Michigan residents may be surprised to learn that what spouses do for a living can influence their chances of remaining married. Researchers from the career information company Zippia used data from the U.S. Census Bureau to track divorce rates among various occupations, and they found that working in the military can be hard on married life. Military jobs took the top three places in Zippia’s ranking of occupations with the highest risk of divorce by the age of 30, and first-line enlisted supervisors topped the list with a divorce rate of 30 percent. First-line enlisted supervisors lead and coordinate combat operations.
Demanding occupations can put great pressure on marriages, and these stresses may be even more severe among military couples who are often forced to spend prolonged periods apart. A 2016 study published in the Journal of Population Economics reveals that divorce rates soar when military personnel are deployed and continue to increase with every month spent overseas.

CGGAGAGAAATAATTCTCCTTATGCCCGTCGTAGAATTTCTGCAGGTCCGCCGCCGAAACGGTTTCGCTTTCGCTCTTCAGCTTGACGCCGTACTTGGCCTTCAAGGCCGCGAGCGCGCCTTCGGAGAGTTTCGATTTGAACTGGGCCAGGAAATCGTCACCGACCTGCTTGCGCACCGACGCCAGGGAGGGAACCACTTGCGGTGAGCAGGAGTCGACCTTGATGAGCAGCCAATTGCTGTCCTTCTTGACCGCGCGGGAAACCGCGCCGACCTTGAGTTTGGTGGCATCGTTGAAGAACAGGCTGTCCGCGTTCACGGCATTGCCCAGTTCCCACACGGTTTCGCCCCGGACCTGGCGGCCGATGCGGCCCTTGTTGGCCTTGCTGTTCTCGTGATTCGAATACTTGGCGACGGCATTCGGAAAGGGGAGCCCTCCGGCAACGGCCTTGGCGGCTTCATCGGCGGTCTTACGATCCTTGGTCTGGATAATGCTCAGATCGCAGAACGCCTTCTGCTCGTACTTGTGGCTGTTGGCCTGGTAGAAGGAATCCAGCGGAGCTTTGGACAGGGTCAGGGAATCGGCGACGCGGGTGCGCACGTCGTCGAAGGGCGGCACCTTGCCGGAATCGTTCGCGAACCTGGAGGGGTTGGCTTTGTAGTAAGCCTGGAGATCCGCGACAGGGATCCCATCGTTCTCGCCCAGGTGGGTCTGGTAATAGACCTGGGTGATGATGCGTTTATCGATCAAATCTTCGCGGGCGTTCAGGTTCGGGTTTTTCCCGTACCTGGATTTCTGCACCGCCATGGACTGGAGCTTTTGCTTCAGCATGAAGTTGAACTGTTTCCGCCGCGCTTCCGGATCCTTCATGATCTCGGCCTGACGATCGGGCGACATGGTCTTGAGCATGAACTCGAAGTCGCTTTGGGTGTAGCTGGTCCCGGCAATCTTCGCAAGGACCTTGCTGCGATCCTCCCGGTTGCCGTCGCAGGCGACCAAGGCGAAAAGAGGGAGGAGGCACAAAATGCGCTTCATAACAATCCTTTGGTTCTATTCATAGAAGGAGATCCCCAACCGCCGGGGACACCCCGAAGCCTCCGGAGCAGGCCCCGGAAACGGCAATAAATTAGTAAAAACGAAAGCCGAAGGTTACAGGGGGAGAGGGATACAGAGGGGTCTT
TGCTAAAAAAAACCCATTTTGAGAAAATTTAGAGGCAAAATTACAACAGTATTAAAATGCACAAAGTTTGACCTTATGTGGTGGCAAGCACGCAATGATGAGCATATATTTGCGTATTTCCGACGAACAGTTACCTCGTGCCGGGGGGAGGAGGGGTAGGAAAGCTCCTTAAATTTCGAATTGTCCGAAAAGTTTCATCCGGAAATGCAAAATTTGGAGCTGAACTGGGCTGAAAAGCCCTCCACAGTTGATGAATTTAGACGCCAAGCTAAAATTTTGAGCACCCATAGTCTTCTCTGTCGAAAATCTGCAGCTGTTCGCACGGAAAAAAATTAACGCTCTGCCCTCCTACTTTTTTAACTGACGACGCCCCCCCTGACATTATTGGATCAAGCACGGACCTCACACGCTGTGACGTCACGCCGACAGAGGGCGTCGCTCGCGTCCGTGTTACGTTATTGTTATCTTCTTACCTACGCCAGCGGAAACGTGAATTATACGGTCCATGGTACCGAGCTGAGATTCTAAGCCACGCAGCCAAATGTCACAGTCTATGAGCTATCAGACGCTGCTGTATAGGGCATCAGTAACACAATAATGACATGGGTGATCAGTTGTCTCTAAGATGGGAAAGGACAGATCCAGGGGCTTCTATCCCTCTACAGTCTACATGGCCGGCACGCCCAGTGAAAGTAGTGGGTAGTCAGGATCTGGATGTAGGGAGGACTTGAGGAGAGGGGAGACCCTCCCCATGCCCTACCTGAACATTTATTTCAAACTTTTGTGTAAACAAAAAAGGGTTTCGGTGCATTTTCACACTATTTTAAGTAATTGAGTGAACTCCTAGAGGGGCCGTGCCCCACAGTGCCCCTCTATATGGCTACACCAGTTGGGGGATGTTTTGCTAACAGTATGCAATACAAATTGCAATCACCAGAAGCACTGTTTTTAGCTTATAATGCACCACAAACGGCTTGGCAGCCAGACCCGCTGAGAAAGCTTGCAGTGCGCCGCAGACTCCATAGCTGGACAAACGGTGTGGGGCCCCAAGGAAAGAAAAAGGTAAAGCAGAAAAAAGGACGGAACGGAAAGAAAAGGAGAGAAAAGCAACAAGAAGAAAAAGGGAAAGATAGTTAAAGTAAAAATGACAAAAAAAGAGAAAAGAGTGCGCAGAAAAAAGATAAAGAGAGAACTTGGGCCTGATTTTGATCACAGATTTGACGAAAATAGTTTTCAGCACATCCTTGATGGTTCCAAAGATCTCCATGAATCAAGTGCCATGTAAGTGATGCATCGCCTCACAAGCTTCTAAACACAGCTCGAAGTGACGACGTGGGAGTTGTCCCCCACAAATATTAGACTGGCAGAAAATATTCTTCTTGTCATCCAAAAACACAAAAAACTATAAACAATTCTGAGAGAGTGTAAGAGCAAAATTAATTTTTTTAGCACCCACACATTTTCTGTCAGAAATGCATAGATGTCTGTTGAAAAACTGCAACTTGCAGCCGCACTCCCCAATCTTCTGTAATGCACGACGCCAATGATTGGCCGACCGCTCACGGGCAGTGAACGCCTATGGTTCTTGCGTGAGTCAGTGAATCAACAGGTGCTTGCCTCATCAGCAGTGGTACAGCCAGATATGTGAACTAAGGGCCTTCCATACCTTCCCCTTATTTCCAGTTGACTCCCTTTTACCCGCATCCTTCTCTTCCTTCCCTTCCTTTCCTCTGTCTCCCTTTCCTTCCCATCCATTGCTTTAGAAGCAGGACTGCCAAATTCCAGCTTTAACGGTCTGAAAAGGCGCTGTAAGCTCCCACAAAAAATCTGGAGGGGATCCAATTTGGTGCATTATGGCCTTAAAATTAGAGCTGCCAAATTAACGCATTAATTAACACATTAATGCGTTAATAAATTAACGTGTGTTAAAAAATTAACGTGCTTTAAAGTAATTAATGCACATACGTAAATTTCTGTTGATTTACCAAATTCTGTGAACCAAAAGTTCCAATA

Military marriages may also be placed under great stress when military personnel return home. Studies have found that one in five returning Afghanistan and Iraq veterans suffer from post-traumatic stress disorder, and many of these soldiers find it extremely difficult to adjust to civilian life. However, service personnel may have also higher divorce risks because they generally marry younger than the population as a whole and also tend to move more frequently.
Experienced family law attorneys may approach divorce negotiations delicately when the pressures of work have played a major role. These discussions are most productive when spouses cooperate, and amicable agreements can be difficult to reach. When negotiations are unsuccessful, attorneys may suggest an alternative venue such as divorce mediation.